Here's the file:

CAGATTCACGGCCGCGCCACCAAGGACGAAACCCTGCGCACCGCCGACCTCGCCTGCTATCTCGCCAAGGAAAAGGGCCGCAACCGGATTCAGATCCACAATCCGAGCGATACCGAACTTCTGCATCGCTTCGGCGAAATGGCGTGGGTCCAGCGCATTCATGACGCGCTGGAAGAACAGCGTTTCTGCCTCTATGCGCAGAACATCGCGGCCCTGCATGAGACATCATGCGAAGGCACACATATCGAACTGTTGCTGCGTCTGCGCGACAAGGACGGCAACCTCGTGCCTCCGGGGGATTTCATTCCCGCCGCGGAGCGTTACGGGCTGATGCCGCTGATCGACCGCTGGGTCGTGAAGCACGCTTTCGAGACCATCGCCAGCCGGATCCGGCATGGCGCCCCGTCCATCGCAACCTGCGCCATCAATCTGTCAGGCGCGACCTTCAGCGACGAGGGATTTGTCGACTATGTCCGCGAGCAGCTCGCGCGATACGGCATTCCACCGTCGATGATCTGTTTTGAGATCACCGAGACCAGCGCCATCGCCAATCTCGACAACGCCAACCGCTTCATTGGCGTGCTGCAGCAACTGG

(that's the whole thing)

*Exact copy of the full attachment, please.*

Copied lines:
CAGATTCACGGCCGCGCCACCAAGGACGAAACCCTGCGCACCGCCGACCTCGCCTGCTATCTCGCCAAGGAAAAGGGCCGCAACCGGATTCAGATCCACAATCCGAGCGATACCGAACTTCTGCATCGCTTCGGCGAAATGGCGTGGGTCCAGCGCATTCATGACGCGCTGGAAGAACAGCGTTTCTGCCTCTATGCGCAGAACATCGCGGCCCTGCATGAGACATCATGCGAAGGCACACATATCGAACTGTTGCTGCGTCTGCGCGACAAGGACGGCAACCTCGTGCCTCCGGGGGATTTCATTCCCGCCGCGGAGCGTTACGGGCTGATGCCGCTGATCGACCGCTGGGTCGTGAAGCACGCTTTCGAGACCATCGCCAGCCGGATCCGGCATGGCGCCCCGTCCATCGCAACCTGCGCCATCAATCTGTCAGGCGCGACCTTCAGCGACGAGGGATTTGTCGACTATGTCCGCGAGCAGCTCGCGCGATACGGCATTCCACCGTCGATGATCTGTTTTGAGATCACCGAGACCAGCGCCATCGCCAATCTCGACAACGCCAACCGCTTCATTGGCGTGCTGCAGCAACTGG